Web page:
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Summer Nannies: Seven Frequently-Asked Questions About Working as a Summer Nanny, or Hiring One

With summer right around the corner, many families are making plans for summer vacation. As kids look forward to a break from the school-year routine, parents are faced with an array of decisions about summer child care and how to balance the needs of their children with the demands of their jobs. Families also think about vacations, and the challenge of planning a family trip that is fun and interesting for kids and adults alike.


Summer nannies – often students or teachers – frequently figure into these plans. Sometimes families with older children, who do not need a nanny during the school year, choose to hire a nanny for the summer because their children would prefer not to go to summer camp, or because the camp schedule doesn’t cover their needs. By hiring a nanny for summer child care, the parents make it possible for the children to spend unstructured time at home, playing with neighborhood children, taking advantage of local activities, or perhaps just enjoying some down time.
For other families, particularly those with babies or small children, a summer nanny enables them to take a family vacation that meets the needs and expectations of kids and adults alike. By taking a nanny with them on vacation, parents are able to spend some time along together, enjoy a leisurely meal at a nice restaurant, and relax, knowing that their children are well cared for.
Whether you’re thinking about hiring a nanny for summer child care, or you’re interested in working as one, you’ve probably asked the following questions:
1. What do summer nannies do?
Summer nannies may be full-time, part-time, live-in, or live-out. Like full-time, year-round nannies, they may be asked to manage light housekeeping duties in addition to taking care of children. Summer nannies and families should be sure to discuss these expectations, as well as salary and pay schedule, in advance of committing to work together for the summer.
2. How do families find summer nannies?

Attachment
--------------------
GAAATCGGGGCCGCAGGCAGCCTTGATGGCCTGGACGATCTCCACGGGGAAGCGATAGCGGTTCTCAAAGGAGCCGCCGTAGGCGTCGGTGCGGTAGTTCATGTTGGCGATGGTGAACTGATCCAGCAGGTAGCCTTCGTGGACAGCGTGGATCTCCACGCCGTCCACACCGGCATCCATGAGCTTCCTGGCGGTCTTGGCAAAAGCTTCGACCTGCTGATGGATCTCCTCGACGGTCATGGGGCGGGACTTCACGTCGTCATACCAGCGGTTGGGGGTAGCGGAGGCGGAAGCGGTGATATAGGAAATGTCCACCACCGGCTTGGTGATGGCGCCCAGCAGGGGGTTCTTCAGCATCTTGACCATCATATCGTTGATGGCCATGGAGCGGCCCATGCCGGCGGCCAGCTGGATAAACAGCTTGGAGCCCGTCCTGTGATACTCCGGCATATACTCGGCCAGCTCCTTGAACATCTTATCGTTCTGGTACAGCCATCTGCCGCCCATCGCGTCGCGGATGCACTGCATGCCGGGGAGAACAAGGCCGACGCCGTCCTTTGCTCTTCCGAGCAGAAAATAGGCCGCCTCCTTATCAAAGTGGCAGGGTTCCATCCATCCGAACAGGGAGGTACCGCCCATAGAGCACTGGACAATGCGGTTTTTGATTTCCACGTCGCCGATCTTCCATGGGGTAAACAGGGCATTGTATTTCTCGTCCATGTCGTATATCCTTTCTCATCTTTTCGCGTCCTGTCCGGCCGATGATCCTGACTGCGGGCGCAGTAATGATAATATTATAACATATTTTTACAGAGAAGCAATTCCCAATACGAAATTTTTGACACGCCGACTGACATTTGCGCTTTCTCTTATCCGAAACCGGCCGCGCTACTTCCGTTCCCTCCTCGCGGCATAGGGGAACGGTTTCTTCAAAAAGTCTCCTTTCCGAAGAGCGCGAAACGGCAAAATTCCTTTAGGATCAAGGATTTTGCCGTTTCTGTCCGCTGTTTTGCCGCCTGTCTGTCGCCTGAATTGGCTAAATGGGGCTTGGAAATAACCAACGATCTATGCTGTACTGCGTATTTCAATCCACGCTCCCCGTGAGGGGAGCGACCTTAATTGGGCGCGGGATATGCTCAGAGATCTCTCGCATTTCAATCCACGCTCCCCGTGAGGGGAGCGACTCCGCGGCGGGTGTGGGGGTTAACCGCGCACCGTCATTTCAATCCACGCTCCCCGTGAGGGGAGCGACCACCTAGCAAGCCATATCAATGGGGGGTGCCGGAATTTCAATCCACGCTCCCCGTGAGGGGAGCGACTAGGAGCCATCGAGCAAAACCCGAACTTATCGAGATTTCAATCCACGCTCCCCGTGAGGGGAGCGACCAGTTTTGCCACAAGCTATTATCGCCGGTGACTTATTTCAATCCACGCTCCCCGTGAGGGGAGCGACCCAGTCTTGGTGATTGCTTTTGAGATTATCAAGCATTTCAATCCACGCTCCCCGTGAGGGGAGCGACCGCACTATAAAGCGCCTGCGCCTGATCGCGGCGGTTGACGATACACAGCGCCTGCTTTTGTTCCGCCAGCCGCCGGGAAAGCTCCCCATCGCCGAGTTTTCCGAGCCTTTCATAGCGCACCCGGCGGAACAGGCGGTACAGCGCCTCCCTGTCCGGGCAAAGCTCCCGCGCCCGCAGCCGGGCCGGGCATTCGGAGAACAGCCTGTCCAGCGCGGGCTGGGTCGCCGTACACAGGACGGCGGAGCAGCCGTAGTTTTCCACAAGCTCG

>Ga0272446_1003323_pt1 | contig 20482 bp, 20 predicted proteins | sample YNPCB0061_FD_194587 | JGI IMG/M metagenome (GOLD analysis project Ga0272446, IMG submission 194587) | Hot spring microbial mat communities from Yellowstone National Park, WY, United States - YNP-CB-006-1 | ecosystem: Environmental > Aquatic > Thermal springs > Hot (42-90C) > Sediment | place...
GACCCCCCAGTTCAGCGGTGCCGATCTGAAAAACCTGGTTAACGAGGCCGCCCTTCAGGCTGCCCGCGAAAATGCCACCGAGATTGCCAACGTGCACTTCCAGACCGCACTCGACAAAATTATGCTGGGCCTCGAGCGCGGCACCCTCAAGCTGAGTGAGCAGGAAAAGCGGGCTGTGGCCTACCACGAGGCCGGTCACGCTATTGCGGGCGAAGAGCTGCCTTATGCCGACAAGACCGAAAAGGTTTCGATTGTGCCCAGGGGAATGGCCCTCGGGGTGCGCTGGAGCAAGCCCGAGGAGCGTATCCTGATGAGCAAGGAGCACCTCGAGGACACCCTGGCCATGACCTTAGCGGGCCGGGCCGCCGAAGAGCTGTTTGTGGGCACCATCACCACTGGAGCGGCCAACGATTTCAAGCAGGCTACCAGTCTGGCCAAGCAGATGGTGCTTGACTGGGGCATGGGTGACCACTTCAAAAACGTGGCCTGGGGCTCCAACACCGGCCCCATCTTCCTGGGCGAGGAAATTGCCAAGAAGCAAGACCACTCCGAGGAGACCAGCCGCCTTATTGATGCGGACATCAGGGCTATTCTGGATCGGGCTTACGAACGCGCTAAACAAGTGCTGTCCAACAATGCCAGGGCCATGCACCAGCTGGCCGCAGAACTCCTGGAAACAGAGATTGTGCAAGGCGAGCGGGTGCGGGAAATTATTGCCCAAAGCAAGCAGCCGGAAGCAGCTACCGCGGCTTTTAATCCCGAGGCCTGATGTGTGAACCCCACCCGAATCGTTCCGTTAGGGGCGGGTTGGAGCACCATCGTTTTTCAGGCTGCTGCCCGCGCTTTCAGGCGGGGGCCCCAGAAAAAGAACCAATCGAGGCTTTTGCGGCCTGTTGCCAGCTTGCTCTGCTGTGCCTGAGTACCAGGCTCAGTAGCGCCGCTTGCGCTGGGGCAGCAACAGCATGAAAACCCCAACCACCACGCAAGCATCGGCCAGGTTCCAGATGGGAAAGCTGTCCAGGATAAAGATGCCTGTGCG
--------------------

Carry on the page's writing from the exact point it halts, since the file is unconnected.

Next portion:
Parents can find summer nannies through nanny agencies, as well as through the recommendations of friends and colleagues. Some resort and family travel destinations may be able to help you find short-term nanny services. In some cities parents will find nanny agencies that specialize in providing temporary nanny services with complete background checks. At destinations popular with families, the hotel may be able to help.
3. How can summer nannies find jobs?
As for nannies, there are many ways to find summer nanny jobs, including through nanny agencies and through word of mouth. If you’re looking for work as a summer nanny, be sure to tell everyone you know of your interest in finding a summer nanny job. If you’re a student, check campus bulletin boards, the school paper, and any other places where families might advertise for a nanny.
4. How should expenses be handled when a nanny travels with a family?
It’s important to remember that when a nanny accompanies a family on vacation, no matter how lovely the locale, the nanny is still working. The nanny and parents should discuss and agree on a schedule for the trip in advance, making sure that the nanny’s needs are met in terms of time off and breaks.
Families should be prepared to cover all of the nanny’s travel expenses, including airfare, lodging, meals, and admission to attractions which he or she visits with the family. If the nanny does not eat all meals with the family, s/he should be given a meal allowance to purchase meals.
5. What accommodations should be provided?
If at all possible, the nanny should have a separate bedroom, not one shared with the children, so that the nanny has a place to rest and relax when off duty.
6. How much does a summer nanny earn?
Salaries for summer nannies vary tremendously depending on the number of children in their care, the number of hours they work, the responsibilities they’re given, their level of experience and education, and the region of the country where they are employed. Ballpark guidelines range from $8 to $22 per hour. The best way to find out what’s typical in your area is to ask a nanny agency, or to ask several friends or colleagues who have either hired nannies or have worked as a nanny.